Put me in the “eat the rent, give her the deposit back” camp.

To clarify, I didn’t address the question of how much notice must be given. I was refering to the fact that they did not establish a procedure for who was to be notified. The period of time varies by jurisdiction, generally between 20 and thirty days, w/ 30 days probably being the most common. Some places require that it be in writing and that’s always the best idea in any case. It’s also a good idea to get a receipt stating the date the notice was given/received. Some jurisdictions allow keeping a deposit for unpaid rent, others do not and others recognize whatever the written agreement specifies. In small claims court, w/ nothing in writing, you’re subject to local laws and/or the judges discretion. Going by the facts, as stated in the OP, I think the temp. roomie deserves her deposit returned. IANAL, but I’ve got about 30 years experience as a landlord, in several different jurisdictions, not to mention being a renter in my younger years.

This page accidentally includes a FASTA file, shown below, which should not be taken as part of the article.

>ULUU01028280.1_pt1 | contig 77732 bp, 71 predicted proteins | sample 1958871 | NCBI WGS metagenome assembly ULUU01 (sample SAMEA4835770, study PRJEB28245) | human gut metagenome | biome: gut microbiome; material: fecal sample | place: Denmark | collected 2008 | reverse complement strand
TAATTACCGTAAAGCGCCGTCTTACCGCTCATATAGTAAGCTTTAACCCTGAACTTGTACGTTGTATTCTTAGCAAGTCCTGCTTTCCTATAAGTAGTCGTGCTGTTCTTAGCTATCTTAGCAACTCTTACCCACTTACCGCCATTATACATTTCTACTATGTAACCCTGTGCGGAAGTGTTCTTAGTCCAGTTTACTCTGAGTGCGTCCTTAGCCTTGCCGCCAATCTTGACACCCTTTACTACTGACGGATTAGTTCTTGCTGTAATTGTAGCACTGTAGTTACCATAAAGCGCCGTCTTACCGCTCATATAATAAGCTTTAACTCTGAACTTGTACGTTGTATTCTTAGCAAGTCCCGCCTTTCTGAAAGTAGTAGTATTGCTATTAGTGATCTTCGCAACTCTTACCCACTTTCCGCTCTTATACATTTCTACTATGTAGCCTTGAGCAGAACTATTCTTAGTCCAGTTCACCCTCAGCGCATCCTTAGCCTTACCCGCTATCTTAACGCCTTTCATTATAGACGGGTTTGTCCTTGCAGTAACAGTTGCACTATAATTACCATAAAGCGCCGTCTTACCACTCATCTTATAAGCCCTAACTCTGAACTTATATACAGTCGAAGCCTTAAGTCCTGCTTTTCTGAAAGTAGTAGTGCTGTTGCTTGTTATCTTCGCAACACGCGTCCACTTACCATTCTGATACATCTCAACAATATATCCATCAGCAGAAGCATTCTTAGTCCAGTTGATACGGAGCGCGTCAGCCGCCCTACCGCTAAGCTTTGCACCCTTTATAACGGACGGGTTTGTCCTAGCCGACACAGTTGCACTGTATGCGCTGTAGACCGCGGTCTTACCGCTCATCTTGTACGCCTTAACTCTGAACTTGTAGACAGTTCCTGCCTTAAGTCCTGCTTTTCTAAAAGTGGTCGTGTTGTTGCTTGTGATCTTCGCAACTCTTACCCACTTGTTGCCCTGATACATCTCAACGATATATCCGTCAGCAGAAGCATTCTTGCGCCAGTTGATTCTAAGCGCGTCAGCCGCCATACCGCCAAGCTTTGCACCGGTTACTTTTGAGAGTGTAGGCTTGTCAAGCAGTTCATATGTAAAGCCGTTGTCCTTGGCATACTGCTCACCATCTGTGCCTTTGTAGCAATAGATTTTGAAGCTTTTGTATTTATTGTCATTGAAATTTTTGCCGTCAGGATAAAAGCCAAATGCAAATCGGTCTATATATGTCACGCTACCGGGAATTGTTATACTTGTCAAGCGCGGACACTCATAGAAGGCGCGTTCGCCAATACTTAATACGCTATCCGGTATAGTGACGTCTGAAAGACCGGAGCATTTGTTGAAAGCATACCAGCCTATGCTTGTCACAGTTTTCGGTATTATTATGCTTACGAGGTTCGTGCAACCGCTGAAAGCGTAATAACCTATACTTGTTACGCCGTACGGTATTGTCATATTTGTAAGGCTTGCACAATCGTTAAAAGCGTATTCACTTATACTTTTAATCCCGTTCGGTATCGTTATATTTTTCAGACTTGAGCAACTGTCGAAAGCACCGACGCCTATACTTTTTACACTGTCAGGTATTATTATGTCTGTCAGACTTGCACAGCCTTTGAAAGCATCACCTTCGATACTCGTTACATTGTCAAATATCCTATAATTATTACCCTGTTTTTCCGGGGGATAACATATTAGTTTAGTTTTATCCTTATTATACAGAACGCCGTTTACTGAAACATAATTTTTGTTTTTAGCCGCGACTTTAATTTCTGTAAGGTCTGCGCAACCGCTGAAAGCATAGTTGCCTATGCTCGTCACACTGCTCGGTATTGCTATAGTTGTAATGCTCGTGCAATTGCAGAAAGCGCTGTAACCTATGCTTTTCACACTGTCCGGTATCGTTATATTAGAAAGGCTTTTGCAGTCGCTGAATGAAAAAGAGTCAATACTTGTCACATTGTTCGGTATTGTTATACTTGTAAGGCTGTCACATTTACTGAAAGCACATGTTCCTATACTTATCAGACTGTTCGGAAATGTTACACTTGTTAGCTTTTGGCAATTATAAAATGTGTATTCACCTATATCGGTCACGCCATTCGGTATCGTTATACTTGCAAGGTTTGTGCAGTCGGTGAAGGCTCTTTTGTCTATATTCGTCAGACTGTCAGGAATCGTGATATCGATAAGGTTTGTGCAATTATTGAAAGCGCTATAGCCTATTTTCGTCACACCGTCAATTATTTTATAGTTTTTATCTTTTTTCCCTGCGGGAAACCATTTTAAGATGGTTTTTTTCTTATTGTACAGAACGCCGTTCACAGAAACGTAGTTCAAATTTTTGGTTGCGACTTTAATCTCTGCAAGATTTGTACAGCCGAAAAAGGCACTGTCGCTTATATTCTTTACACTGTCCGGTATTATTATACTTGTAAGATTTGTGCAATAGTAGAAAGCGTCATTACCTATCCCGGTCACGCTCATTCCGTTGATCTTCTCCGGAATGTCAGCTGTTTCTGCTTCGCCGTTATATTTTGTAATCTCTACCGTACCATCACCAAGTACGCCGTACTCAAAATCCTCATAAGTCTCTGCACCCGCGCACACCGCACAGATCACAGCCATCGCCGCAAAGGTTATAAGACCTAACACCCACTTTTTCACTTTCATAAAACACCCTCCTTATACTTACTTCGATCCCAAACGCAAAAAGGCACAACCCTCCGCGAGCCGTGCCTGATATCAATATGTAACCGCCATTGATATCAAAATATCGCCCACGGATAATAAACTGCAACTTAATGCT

If the original roomate is still on the lease, aren’t they still liable for their share?

IMO, you are not going to get a definite answer as to legal liability. You are pretty firmly in a place where it depends on how aggressive each party chooses to be and, if it ends up in small claims court, who is able to persuade the decision-maker.

This isn’t a legal opinion or anything… but after she gave notice, did you or your other roommates ask her for the last month’s rent, and if so, what did she say? Since it’s bothering you, and she’s moving out anyway, you might as well ask her. Biut don’t hold your breath!

And since you say you don’t intend to try suing her or anything like that (and I agree with you on that), then if she doesn’t pay the last month, you’ll just have to cover it.

Live and learn!

The answer to the OP’s question IS a legal opinion. The answer also depends on what state the OP lives in. Generally, these things are pretty much spelled out in the state’s residential landlord-tenant act. For example, in South Carolina, the statutory definition of “security deposit” encompasses applying it to unpaid rent. Look online. IAAL, and this is NOT legal advice, except to the extent that, if you’re all that worried about it, consult a lawyer.